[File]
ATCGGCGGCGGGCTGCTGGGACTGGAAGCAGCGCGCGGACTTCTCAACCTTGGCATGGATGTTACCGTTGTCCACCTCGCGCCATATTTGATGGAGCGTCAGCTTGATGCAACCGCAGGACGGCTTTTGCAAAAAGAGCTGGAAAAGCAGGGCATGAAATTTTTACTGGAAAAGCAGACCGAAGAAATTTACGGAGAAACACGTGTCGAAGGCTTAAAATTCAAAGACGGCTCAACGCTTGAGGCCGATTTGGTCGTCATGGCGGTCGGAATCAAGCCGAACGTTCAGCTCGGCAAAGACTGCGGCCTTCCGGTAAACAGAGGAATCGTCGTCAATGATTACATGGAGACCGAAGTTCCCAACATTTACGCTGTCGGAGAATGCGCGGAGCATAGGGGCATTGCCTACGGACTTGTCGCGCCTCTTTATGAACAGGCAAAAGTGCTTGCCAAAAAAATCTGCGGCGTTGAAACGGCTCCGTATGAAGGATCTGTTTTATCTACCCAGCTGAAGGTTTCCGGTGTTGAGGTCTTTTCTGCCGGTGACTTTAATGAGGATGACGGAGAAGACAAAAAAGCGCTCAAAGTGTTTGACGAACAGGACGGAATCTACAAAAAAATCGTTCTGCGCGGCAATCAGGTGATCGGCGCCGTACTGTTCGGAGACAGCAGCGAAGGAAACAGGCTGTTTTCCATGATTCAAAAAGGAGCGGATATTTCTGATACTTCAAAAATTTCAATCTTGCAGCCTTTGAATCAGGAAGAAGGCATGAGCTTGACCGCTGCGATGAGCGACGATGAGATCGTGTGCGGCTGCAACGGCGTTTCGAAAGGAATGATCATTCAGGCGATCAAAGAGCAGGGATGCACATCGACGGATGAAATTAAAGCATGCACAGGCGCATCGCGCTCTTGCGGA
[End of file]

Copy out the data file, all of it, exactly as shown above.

ATCGGCGGCGGGCTGCTGGGACTGGAAGCAGCGCGCGGACTTCTCAACCTTGGCATGGATGTTACCGTTGTCCACCTCGCGCCATATTTGATGGAGCGTCAGCTTGATGCAACCGCAGGACGGCTTTTGCAAAAAGAGCTGGAAAAGCAGGGCATGAAATTTTTACTGGAAAAGCAGACCGAAGAAATTTACGGAGAAACACGTGTCGAAGGCTTAAAATTCAAAGACGGCTCAACGCTTGAGGCCGATTTGGTCGTCATGGCGGTCGGAATCAAGCCGAACGTTCAGCTCGGCAAAGACTGCGGCCTTCCGGTAAACAGAGGAATCGTCGTCAATGATTACATGGAGACCGAAGTTCCCAACATTTACGCTGTCGGAGAATGCGCGGAGCATAGGGGCATTGCCTACGGACTTGTCGCGCCTCTTTATGAACAGGCAAAAGTGCTTGCCAAAAAAATCTGCGGCGTTGAAACGGCTCCGTATGAAGGATCTGTTTTATCTACCCAGCTGAAGGTTTCCGGTGTTGAGGTCTTTTCTGCCGGTGACTTTAATGAGGATGACGGAGAAGACAAAAAAGCGCTCAAAGTGTTTGACGAACAGGACGGAATCTACAAAAAAATCGTTCTGCGCGGCAATCAGGTGATCGGCGCCGTACTGTTCGGAGACAGCAGCGAAGGAAACAGGCTGTTTTCCATGATTCAAAAAGGAGCGGATATTTCTGATACTTCAAAAATTTCAATCTTGCAGCCTTTGAATCAGGAAGAAGGCATGAGCTTGACCGCTGCGATGAGCGACGATGAGATCGTGTGCGGCTGCAACGGCGTTTCGAAAGGAATGATCATTCAGGCGATCAAAGAGCAGGGATGCACATCGACGGATGAAATTAAAGCATGCACAGGCGCATCGCGCTCTTGCGGA